Australia’s defeated conservative party, the Liberals, has elected a partisan warrior who has promised the party will return to the concerns of everyday people in opposition.
On Monday, Peter Dutton, long one of the most well-known and divisive figures in Australian politics, was elected unopposed to lead a Liberal party reckoning with their loss to Labor, as well as a swathe of heartland inner-city seats to independents and Greens promising climate action and government accountability.
“Our policies will be squarely aimed at the forgotten Australians in the suburbs across Australia. Under my leadership, the Liberal party will be true to our values,” Dutton said.
“I have held a marginal seat for two decades and know how to work with people and achieve outcomes for local communities.”
Dutton’s reputation as a hardliner was forged as minister for immigration and later home affairs. The former police officer from Queensland was the face of the Coalition’s border and national security policies, steadfastly staring down criticism about Australia’s treatment of asylum seekers in offshore detention.
As immigration minister, Dutton argued in court against a child detainee in offshore detention coming to Australia for acute treatment, arguing they had not shown evidence of the seriousness of their condition. Dutton also attracted controversy for using his ministerial intervention powers to save two au pairs from deportation. At one point, he said asylum seeker women on the island of Nauru were “trying it on” in claiming they were raped and needed an abortion as part of a ploy to get to Australia for medical treatment and then changing their minds.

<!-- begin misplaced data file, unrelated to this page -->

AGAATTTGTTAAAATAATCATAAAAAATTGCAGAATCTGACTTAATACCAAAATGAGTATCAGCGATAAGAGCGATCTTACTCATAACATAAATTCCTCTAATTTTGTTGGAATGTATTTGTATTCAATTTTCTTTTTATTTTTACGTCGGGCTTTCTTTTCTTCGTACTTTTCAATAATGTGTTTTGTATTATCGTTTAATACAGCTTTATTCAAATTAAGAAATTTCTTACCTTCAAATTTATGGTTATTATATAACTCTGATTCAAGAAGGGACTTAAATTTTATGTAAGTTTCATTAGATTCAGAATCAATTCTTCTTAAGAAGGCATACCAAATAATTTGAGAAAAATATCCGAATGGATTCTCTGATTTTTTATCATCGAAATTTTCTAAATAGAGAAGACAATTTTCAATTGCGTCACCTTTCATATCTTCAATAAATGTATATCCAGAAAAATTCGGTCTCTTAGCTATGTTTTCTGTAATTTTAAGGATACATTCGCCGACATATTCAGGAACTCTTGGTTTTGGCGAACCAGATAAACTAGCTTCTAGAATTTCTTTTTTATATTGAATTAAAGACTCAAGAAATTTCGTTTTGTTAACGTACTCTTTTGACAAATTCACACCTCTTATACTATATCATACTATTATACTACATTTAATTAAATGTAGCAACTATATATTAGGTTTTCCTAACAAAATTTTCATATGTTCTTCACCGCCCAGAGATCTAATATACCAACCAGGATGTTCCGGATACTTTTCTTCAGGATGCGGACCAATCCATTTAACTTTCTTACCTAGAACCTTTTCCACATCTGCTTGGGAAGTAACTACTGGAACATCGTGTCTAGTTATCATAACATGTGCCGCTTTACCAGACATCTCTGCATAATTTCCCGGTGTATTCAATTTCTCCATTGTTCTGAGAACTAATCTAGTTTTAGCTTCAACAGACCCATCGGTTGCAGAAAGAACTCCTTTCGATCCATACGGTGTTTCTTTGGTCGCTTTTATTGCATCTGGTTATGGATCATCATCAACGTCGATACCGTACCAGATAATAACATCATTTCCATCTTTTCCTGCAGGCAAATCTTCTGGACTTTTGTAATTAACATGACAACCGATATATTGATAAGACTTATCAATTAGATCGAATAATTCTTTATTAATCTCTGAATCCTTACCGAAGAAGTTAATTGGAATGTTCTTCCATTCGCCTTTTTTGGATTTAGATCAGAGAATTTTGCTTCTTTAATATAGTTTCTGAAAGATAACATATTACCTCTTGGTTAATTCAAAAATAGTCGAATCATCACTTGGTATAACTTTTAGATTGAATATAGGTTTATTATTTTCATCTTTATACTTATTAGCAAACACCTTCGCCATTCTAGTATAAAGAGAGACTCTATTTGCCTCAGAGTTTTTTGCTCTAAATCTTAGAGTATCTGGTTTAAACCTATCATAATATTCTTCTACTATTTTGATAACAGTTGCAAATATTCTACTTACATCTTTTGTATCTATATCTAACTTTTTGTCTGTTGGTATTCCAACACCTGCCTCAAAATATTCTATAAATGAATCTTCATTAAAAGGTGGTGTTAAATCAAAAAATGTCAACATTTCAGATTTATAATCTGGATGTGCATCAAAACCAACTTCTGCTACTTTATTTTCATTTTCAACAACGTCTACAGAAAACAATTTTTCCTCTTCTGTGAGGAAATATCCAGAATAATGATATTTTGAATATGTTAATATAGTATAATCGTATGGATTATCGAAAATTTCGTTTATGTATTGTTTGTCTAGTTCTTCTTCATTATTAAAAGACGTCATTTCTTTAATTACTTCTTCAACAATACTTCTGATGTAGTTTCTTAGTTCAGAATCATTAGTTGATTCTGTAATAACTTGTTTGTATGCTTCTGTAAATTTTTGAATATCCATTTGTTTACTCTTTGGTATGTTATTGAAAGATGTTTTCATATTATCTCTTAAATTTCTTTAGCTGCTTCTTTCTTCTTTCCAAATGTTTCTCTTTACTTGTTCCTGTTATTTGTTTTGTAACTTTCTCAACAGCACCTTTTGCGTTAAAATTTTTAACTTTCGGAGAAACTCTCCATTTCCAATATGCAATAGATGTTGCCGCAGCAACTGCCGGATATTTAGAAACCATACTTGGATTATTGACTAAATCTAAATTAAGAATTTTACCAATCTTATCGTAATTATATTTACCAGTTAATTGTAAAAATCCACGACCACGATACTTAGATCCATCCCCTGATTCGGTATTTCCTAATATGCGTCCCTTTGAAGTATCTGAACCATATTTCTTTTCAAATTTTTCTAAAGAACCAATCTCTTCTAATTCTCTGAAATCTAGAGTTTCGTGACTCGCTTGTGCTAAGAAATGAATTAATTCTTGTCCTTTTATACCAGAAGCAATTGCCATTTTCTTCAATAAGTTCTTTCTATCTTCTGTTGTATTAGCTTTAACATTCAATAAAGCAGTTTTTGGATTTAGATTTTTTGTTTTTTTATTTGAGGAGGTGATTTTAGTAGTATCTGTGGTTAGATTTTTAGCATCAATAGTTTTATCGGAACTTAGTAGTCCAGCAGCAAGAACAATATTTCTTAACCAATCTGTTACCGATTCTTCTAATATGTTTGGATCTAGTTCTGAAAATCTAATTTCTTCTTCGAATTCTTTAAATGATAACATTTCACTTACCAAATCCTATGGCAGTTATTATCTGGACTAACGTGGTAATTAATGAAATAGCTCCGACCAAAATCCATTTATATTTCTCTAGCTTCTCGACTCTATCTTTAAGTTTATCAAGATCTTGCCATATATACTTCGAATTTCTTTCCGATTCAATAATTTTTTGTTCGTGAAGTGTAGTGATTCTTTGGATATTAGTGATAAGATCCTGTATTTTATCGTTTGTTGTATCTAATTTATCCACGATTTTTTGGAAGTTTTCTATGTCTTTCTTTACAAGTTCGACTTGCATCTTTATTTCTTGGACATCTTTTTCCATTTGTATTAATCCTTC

So entrenched was his aggressive political persona that when Dutton first challenged the Liberal leadership in 2018, he immediately sought to reframe his public image, promising to smile more and show a softer side. In 2019, his wife, Kirilly, told a Brisbane newspaper that “he’s no monster”.
Peter Dutton and their wife, Kirilly, in the Courier Mail in 2018. Photograph: Courier Mail
In his first press conference on Monday as a leader, Dutton sought to temper that image further, saying he had acted compassionately in hundreds of immigration cases and that media reports had not ever given a “complete picture” of his work in the role.
“I’m not going to change, but I want people to see the entire person I am and reserve and make their judgments when they meet me,” Dutton said.
Dutton, the son of a Brisbane builder, worked at his father’s business after leaving school, then joined the Queensland police service, where he worked with the drug squad, the sex offenders’ squad, and later the National Crime Authority. These were experiences he relayed in his maiden speech to parliament.
“I have seen the best and the worst that society has to offer,” Dutton told parliament. “I have seen the wonderful, kind nature of people willing to offer any assistance to those in their worst hour, and I have seen the sickening behavior displayed by people who, frankly, barely justify their existence in our sometimes over-tolerant society.”
Throughout his political career, he has remained a ferocious partisan and an outspoken advocate for conservative causes.